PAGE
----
Privatized prisons more prone to riots, mismanagement

Column: Privatized prisons more prone to riots, mismanagement



Whether through law troubles involving the infamous Sheriff Joe Arpaio or profiling laws that garner national attention, Arizona has consistently remained controversial when it comes to issues dealing with police and prisons. Recently, a prison riot at the privately managed Arizona State Prison in Kingman prompted outcries for reform and shed light onto the many inadequacies of private prison companies.

In early July a riot broke out at the state prison in Kingman, which caused injury to seven inmates and nine prison staffers and forced the evacuation of more than 1,000 prisoners. Over the course of the following days, several more conflicts broke out in separate wings of the facility, causing Gov. Doug Ducey to order an investigation of Management & Training Corporation, the company that operates the prison and other private prisons in the state.

The incident in July, though, is not isolated but rather part of a long history of problems that occur at privately owned prisons. The past five years at the Kingman prison alone have seen an inmate’s death after severe beating and sexual harassment, and the escape of three prisoners who subsequently murdered two people in New Mexico. Now, the culmination of these problems and the recent investigation of the Kingman facility have forced Ducey to sever the Kingman contract with MTC — despite continuing to do business with them at another private prison in Arizona.

The riots and recent inquiries have exposed the egregious issues and blatant mismanagement on behalf of the oversight company which was referred to in the report as having “a culture of disorganization, disengagement and disregard” when it comes to following state standards.

Furthermore, the corporation was accused of ignoring “fundamental inmate management and security principles” in the 116-page Department of Corrections Report. Even more disturbing, though, is the fact that more than one-third of the problems found during this investigation mirror issues discovered during an examination of the prison five years ago — meaning MTC failed to solve institutional problems exposed during the last controversy.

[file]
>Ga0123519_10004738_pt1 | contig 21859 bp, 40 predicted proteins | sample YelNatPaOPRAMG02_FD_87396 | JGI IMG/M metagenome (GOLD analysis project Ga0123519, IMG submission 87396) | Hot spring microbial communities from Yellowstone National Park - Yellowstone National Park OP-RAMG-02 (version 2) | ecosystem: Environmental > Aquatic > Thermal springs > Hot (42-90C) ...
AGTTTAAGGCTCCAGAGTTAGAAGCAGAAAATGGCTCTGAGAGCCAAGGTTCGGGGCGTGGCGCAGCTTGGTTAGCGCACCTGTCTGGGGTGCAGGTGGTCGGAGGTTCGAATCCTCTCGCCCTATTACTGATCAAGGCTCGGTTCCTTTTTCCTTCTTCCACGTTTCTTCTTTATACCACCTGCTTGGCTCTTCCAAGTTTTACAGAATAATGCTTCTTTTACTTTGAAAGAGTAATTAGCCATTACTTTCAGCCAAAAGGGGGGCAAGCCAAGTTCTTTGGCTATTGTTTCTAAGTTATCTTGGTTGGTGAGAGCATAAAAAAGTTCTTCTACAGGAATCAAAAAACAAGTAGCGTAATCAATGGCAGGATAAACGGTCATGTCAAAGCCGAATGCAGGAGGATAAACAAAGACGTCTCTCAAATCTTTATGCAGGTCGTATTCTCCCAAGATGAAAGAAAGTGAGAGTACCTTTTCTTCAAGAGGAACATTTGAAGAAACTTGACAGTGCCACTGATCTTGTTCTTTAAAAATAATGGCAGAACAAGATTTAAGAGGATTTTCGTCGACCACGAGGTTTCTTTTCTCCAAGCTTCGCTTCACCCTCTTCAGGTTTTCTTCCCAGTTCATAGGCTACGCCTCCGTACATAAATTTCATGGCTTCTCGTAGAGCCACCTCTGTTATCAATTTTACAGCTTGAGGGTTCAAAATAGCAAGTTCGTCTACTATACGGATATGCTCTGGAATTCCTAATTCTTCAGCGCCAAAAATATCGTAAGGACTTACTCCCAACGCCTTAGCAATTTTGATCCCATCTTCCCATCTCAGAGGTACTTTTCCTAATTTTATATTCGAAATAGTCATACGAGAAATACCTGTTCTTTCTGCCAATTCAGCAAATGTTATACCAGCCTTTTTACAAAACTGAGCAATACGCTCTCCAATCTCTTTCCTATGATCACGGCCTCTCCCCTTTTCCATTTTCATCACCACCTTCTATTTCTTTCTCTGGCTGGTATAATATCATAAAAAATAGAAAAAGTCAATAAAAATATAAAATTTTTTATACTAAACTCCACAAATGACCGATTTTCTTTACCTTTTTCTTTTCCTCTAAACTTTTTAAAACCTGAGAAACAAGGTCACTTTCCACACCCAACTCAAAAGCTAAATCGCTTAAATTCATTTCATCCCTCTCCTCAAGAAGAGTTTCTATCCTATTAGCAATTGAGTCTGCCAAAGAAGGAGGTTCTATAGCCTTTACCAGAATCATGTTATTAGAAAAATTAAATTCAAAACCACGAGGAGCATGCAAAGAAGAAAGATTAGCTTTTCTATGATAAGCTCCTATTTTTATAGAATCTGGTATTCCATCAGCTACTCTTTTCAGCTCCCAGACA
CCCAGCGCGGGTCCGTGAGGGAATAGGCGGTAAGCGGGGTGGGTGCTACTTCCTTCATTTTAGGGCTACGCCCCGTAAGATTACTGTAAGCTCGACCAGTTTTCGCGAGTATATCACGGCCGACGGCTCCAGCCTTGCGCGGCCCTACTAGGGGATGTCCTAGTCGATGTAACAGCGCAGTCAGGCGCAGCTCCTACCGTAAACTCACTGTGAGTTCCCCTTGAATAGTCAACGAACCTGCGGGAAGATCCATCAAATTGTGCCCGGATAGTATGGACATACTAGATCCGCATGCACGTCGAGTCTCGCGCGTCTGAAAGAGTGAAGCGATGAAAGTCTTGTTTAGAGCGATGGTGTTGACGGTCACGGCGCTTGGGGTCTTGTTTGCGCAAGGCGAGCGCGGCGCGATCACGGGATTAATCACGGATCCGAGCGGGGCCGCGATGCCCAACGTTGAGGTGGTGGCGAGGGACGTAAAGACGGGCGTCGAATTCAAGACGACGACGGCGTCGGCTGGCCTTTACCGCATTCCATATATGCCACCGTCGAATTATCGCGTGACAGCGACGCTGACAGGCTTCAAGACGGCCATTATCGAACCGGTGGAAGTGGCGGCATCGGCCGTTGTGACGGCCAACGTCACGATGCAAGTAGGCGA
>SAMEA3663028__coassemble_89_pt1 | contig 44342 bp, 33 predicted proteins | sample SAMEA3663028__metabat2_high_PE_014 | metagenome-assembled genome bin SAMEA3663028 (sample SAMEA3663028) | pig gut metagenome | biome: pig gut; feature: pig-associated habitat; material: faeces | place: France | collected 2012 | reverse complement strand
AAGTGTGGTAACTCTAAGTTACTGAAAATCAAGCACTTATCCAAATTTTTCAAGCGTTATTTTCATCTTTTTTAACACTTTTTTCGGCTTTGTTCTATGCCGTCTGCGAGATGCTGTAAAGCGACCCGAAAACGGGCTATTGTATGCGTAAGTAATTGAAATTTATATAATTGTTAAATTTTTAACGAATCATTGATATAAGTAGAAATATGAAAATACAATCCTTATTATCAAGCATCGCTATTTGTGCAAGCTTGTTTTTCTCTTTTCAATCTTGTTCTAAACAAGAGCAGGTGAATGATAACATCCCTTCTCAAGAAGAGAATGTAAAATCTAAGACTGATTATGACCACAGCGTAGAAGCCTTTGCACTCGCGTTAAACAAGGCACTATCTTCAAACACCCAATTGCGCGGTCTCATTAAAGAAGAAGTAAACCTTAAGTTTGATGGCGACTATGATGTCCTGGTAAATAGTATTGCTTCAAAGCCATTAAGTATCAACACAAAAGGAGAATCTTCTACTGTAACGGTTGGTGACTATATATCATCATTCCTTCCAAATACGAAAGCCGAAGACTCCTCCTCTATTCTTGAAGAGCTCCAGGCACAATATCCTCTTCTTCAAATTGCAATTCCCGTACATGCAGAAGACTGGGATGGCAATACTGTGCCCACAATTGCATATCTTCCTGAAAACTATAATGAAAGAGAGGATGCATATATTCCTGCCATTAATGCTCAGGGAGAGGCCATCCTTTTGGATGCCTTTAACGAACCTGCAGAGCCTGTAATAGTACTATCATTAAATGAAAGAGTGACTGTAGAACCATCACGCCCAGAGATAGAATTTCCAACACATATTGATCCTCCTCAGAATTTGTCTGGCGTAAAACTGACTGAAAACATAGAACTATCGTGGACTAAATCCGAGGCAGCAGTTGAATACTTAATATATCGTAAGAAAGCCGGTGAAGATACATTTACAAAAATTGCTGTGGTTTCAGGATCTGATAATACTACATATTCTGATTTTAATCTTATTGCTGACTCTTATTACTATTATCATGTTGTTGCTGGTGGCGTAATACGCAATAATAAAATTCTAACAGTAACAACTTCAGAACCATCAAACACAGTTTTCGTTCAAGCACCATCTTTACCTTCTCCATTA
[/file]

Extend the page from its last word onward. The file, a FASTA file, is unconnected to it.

Yet, despite the continued problems, Ducey has decided, according to The Arizona Republic, to offer the nearly $70 million contract in Kingman to the highest bidder, ensuring another private company will soon own and operate the facility. And, despite claims from proponents, privately managed prisons have not been shown to be more cost-effective than public ones. In fact, studies by the U.S. Bureau of Justice Statistics have shown that private prisons may actually be more expensive than public ones, owing to the fact that a disproportionate number of inmates have been sent to private prisons because they cost less to house.

According to Corrections Connection Network News, “a 2005 study found that Arizona’s public facilities were seven times more likely to house violent offenders and three times more likely to house those convicted of more serious offenses.” Rather than cutting costs, private prisons simply house the cheapest, least violent inmates — yet they still suffer from large riots and escapees. Additionally, the report found that inmates weren’t targeting each other in the riots, but rather the staff, signifying “that the riots were more likely precipitated by inmate dissatisfaction with MTC’s operation of the prison than by anger among the inmates themselves.”

Instead of making the decision that would cut costs, ensure more proper management of the prison system and provide a greater sense of public safety, Ducey is not only reselling the Kingman contract but has also chosen to increase the number of private prison beds by 2,000.

Dr. Michael Polakowski, a criminology professor at the UA, is one of many opposed to private prisons.

“Whenever you create multi-year contracts with very little oversight, you are inviting profit-making institutions to cut corners,” he said. “So, the existing contracts are not sustainable. This does not mean that we could not do a better job of writing contracts with specific goals in mind and holding the private contractors accountable to these goals.”

Dr. Polakowski is right; private prisons are unsustainable. Because their primary goal is profit, they follow regulations grudgingly and disregard others completely. After the escape of the three prisoners in 2010, The Arizona Republic reported, “it took eight months and a formal threat by [Corrections Director Charles] Ryan to terminate MTC’s contract before the company shored up security to the department’s satisfaction at Kingman.”

As long as the state government continues to allow this type of mismanagement to occur without serious consequences, private prisons will remain dangerous and prone to conflict.

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